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By: ATV Source

The 2008 Yamaha Rhino 700 FI

Things change fast in the ATV industry. Just a few short years ago Side-by-Sides (or UTVs) were merely glorified golf carts. Today, the market has grown and evolved to the point where UTVs more closely resemble miniaturized Hummers than they do golf course navigators.   Yamaha has been on the cutting edge of this revolution since the beginning (does anyone remember the 1989 Pro Hauler?) and 2008 marks another notch in their proverbial belt in the form of the Rhino 700 FI.  That’s right, FI stands for fuel injection and 700 refers to the displacement--a far cry from the old 230cc Pro Hauler days.  What is this new monster capable of, you ask? That’s exactly what we wanted to know.

Specs

Before we dig in to the actual test ride, let’s get up to speed on the spec sheet. The 2008 Rhino comes equipped with an all-new engine. Why fix what isn’t broke? Yamaha’s engineers wanted the focus of the new mill to emphasize the low to mid-range area of the power spread. Gone is the industry-unique five-valve head and in its place a more traditional four-valve design.  The goal here was to reduce weight and complexity (which in this case works out to a 21% decrease in engine weight) In addition to the weight, the big Y went with roller rocker arms in an effort to smooth out and quiet the revs. The cylinder wall is now coated with a ceramic composite to reduce internal wear and to increase engine life.  The crank has been lowered by 20mm in an effort to drop the reciprocating mass lower into the frame. Lowering the center of gravity equals a more planted chassis with less body roll out on the trails.

While the top end may have lost a valve this year, the clutch has gained a shoe (now six) for better engagement. The clutch has also been beefed up physically to handle the rigors of getting the power to the ground and slowing the Rhino through compression braking when its pilot lets off the gas. The CV axles are bigger this year and the CV joints are better protected with a more durable boot material. The stainless steel exhaust system now offers rubber mounts (in an effort to further eliminate vibration) and the engine itself rests on rubber frame mounts for the same reason. Other odds and ends include a larger radiator and flue, which equates to a higher volume of coolant flowing through the system plus a fan that has been increased in size by a whopping 74%.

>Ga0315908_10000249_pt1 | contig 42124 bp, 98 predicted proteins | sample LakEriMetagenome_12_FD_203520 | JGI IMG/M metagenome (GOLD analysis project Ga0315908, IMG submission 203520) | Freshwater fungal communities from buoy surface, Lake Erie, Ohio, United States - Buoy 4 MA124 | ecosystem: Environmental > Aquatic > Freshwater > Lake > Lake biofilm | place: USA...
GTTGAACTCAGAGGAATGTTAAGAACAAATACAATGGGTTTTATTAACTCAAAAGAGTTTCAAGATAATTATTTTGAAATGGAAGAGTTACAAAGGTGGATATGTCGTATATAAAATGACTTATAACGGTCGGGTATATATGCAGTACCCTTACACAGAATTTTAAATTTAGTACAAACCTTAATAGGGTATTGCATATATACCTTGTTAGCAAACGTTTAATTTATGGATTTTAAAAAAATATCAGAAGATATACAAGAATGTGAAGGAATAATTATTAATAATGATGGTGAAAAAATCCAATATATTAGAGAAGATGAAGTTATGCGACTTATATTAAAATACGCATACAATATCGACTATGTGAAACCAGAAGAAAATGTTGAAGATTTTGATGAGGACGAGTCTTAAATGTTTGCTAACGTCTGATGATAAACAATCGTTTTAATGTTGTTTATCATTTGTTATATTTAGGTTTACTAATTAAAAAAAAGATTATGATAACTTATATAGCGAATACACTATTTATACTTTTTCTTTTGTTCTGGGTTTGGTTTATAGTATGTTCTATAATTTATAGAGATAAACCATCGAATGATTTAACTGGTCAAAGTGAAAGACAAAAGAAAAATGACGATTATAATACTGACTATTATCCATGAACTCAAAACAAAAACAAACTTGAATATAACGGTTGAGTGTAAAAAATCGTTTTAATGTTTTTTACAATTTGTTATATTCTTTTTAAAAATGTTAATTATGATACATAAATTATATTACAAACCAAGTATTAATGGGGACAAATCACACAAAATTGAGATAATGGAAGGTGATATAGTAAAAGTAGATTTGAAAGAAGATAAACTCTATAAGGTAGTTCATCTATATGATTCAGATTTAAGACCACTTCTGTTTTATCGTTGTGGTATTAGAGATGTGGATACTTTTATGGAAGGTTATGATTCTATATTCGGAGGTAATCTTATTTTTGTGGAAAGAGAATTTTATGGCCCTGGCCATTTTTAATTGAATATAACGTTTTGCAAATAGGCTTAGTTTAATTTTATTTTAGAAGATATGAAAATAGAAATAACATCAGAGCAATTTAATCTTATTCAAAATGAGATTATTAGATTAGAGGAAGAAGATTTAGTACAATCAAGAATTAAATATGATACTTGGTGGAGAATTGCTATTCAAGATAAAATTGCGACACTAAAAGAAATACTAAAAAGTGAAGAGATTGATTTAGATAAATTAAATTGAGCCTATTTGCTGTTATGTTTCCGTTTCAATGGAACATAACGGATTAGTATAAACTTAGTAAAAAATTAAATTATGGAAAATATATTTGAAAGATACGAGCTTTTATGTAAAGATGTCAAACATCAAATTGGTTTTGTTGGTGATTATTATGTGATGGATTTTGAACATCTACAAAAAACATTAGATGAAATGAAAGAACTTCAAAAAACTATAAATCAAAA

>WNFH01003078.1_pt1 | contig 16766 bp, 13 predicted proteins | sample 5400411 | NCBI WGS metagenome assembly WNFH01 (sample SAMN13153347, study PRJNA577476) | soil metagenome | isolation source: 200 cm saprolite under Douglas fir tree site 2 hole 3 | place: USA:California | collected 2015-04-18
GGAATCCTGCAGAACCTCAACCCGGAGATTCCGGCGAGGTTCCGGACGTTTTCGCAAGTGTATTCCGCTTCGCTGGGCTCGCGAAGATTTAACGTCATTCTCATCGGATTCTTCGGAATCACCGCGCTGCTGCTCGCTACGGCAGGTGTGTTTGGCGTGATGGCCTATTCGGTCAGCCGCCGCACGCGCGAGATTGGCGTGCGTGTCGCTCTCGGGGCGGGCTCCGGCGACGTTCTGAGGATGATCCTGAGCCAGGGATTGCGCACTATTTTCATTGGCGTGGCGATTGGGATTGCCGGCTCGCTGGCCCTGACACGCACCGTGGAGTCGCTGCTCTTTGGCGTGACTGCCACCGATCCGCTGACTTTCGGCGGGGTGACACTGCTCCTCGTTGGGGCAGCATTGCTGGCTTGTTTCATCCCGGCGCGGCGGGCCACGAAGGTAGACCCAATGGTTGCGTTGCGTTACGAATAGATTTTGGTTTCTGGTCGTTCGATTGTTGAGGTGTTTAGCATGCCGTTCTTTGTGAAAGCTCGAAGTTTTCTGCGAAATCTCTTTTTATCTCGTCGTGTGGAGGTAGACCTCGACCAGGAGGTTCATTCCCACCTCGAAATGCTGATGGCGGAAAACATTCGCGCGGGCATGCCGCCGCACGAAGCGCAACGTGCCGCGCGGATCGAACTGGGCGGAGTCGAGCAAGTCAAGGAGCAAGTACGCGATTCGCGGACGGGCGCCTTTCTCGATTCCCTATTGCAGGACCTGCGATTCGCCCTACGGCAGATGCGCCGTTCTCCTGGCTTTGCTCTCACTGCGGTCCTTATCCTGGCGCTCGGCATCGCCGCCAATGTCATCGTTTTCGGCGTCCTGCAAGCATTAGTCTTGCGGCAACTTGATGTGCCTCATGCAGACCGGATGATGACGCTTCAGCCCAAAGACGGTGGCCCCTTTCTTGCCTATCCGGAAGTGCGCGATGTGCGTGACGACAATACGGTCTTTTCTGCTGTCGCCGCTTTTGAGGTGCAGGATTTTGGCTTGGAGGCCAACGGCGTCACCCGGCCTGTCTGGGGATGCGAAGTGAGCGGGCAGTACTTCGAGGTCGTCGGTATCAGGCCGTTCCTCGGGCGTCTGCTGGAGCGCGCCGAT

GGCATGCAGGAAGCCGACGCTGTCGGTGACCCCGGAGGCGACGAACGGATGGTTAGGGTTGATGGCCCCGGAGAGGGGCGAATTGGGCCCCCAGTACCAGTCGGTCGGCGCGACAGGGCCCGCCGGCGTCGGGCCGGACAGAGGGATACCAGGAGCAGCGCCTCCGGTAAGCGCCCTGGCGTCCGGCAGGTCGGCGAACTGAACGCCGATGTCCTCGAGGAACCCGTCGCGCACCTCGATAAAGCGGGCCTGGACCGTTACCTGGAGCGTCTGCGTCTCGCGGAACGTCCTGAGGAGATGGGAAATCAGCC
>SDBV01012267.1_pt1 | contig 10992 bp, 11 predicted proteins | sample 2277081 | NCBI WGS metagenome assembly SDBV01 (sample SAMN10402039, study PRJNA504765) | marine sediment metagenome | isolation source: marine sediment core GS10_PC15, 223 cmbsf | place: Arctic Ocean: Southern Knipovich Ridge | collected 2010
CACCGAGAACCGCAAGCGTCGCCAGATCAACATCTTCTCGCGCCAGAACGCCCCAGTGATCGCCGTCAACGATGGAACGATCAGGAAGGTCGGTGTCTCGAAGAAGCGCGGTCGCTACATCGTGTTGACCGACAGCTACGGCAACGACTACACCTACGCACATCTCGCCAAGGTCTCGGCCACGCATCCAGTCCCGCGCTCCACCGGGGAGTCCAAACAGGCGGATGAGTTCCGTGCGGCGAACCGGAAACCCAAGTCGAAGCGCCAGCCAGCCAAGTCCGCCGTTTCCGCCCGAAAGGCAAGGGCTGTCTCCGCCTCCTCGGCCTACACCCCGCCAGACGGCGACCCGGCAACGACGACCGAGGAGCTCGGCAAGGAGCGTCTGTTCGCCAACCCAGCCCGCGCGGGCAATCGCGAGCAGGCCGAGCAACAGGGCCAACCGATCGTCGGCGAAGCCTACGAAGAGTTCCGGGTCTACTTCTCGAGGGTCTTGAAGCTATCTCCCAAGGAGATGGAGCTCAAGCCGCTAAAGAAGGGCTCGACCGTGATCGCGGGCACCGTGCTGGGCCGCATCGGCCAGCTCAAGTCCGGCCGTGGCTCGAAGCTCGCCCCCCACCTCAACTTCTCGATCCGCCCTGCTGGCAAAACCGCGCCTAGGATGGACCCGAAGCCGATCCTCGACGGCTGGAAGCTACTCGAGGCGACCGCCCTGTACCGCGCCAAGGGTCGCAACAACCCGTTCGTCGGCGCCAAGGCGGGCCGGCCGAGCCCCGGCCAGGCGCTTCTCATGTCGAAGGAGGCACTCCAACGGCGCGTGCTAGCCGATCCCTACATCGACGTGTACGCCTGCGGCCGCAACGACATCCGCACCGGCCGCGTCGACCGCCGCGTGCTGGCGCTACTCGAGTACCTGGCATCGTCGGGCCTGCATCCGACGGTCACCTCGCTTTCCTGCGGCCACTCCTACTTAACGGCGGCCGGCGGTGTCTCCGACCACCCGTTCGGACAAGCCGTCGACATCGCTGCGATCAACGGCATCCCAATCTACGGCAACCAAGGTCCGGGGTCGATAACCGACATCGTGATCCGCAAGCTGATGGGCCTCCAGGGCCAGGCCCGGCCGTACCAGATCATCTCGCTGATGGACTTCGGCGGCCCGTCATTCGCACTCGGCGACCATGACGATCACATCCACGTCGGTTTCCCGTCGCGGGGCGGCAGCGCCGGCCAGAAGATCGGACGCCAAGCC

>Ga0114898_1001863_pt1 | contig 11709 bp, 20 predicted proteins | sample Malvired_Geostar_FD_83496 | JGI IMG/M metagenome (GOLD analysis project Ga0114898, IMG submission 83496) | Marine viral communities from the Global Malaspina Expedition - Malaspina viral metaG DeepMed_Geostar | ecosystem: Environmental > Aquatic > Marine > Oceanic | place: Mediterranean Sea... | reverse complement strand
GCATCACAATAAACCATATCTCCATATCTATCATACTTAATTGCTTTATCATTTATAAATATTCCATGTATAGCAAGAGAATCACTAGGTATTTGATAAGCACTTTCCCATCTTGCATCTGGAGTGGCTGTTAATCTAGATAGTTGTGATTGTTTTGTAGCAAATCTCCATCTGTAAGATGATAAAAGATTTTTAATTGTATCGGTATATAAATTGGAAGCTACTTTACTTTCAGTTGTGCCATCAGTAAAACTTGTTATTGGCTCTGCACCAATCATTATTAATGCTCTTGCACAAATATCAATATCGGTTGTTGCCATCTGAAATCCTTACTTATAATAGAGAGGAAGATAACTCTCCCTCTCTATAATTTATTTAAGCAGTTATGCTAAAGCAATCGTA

Exterior wise, you may have noticed the new door design, which really keeps the splatter and foliage away from the rider’s legs.  For 2008 the Rhino offers such luxuries as a car-style e-brake and cup holders for those of us who wouldn’t mind bringing a little beverage out on the trails.

Now for the question on everybody’s mind--what about that fuel injection? Indeed Yamaha has taken no shorts when it comes to adding the latest technology into their flagship UTV.  Delivering the fuel is a 41mm throttle body and sensor array that closely monitors the fuel and air mixture. The goal here is to liven up throttle response and to provide trouble-free starting at any elevation.

The Ride

Okay, okay, we know you’re getting tired of hearing about technical data and want to know what it’s like to climb into the big 700. With that line of thinking, let’s cut right to the chase.  Compared to last year’s Rhino this thing is gruntier, meatier, and is much crisper. Compared to the 1989 Pro Hauler the Rhino is even more amazing--psych, we won’t even go there.